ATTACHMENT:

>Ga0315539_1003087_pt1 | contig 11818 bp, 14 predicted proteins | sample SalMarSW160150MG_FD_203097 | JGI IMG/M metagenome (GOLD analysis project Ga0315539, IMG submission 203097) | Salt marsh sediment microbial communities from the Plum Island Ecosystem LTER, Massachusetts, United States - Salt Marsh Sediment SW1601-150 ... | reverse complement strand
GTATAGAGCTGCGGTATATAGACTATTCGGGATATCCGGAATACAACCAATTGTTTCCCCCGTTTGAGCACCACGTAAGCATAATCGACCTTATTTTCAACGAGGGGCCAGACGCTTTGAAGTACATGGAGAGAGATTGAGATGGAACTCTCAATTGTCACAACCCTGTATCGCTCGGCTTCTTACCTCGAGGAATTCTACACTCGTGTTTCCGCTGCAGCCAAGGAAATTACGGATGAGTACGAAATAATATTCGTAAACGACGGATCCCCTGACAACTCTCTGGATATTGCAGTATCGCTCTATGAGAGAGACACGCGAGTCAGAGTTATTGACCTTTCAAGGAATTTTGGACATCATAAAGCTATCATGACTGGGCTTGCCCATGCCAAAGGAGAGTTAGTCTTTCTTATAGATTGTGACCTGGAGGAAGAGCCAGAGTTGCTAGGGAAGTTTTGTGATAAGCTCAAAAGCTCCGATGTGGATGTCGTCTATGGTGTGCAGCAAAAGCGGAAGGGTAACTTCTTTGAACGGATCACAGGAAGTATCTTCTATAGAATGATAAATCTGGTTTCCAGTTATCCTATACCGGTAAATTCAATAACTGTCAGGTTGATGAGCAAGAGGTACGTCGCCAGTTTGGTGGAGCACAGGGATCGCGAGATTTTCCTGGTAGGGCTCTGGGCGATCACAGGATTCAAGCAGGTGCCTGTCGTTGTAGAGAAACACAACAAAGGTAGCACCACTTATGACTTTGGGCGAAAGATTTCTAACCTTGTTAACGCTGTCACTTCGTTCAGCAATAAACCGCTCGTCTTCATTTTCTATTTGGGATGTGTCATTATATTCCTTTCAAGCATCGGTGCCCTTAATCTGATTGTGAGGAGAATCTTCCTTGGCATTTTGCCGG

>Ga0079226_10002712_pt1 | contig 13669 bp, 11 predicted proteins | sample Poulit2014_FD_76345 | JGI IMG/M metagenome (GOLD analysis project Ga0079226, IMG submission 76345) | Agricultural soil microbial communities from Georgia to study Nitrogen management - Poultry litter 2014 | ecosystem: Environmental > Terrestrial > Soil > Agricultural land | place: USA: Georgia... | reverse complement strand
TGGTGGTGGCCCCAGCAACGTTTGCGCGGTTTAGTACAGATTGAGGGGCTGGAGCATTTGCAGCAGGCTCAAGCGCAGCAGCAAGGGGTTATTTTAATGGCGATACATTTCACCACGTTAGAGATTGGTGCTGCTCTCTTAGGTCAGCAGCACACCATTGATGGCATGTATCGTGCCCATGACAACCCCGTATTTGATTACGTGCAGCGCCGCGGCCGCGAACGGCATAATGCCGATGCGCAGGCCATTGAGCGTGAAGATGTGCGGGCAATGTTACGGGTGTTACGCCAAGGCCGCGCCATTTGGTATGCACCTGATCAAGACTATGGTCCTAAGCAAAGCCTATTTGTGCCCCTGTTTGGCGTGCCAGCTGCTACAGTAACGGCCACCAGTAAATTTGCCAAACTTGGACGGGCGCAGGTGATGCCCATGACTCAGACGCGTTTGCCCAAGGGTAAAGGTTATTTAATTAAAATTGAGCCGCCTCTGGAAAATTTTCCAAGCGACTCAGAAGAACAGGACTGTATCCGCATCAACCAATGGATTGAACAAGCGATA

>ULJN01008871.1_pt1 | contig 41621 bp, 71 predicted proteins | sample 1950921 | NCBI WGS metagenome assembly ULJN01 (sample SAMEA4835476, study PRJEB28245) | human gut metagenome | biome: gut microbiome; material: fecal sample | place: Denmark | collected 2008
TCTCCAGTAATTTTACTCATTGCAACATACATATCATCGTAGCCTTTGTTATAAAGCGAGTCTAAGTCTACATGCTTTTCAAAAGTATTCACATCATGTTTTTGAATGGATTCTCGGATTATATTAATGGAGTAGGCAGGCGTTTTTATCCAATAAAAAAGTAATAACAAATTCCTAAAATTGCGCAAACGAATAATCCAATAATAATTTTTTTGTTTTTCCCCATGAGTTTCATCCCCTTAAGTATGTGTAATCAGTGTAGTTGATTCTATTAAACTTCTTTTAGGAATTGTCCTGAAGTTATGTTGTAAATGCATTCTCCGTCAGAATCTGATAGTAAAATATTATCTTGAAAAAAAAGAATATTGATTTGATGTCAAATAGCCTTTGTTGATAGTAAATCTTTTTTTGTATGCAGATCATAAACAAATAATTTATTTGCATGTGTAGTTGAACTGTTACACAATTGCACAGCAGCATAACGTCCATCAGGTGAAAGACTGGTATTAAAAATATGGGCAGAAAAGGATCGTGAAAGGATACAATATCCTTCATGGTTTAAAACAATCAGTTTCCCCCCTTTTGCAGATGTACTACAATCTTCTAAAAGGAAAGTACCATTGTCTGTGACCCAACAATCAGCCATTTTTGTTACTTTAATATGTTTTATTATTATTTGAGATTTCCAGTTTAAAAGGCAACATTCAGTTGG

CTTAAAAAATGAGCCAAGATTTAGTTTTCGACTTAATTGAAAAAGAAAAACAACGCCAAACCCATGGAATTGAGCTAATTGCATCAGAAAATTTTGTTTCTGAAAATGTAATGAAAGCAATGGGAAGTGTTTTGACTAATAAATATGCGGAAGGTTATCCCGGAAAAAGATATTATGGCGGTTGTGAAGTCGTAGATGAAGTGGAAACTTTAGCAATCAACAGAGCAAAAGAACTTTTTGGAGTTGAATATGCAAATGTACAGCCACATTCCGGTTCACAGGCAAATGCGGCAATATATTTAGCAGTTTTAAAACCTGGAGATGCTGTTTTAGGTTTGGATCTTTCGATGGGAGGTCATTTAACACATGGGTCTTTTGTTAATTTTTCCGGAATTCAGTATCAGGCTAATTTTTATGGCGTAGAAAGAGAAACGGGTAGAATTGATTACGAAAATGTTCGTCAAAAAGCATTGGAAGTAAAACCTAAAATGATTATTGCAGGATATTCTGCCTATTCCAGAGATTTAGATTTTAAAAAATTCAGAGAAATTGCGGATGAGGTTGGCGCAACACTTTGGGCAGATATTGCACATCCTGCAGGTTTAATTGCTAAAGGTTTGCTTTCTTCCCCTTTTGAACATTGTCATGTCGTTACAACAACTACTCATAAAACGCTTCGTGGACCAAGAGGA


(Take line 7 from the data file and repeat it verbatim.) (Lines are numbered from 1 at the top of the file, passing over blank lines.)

CTTAAAAAATGAGCCAAGATTTAGTTTTCGACTTAATTGAAAAAGAAAAACAACGCCAAACCCATGGAATTGAGCTAATTGCATCAGAAAATTTTGTTTCTGAAAATGTAATGAAAGCAATGGGAAGTGTTTTGACTAATAAATATGCGGAAGGTTATCCCGGAAAAAGATATTATGGCGGTTGTGAAGTCGTAGATGAAGTGGAAACTTTAGCAATCAACAGAGCAAAAGAACTTTTTGGAGTTGAATATGCAAATGTACAGCCACATTCCGGTTCACAGGCAAATGCGGCAATATATTTAGCAGTTTTAAAACCTGGAGATGCTGTTTTAGGTTTGGATCTTTCGATGGGAGGTCATTTAACACATGGGTCTTTTGTTAATTTTTCCGGAATTCAGTATCAGGCTAATTTTTATGGCGTAGAAAGAGAAACGGGTAGAATTGATTACGAAAATGTTCGTCAAAAAGCATTGGAAGTAAAACCTAAAATGATTATTGCAGGATATTCTGCCTATTCCAGAGATTTAGATTTTAAAAAATTCAGAGAAATTGCGGATGAGGTTGGCGCAACACTTTGGGCAGATATTGCACATCCTGCAGGTTTAATTGCTAAAGGTTTGCTTTCTTCCCCTTTTGAACATTGTCATGTCGTTACAACAACTACTCATAAAACGCTTCGTGGACCAAGAGGA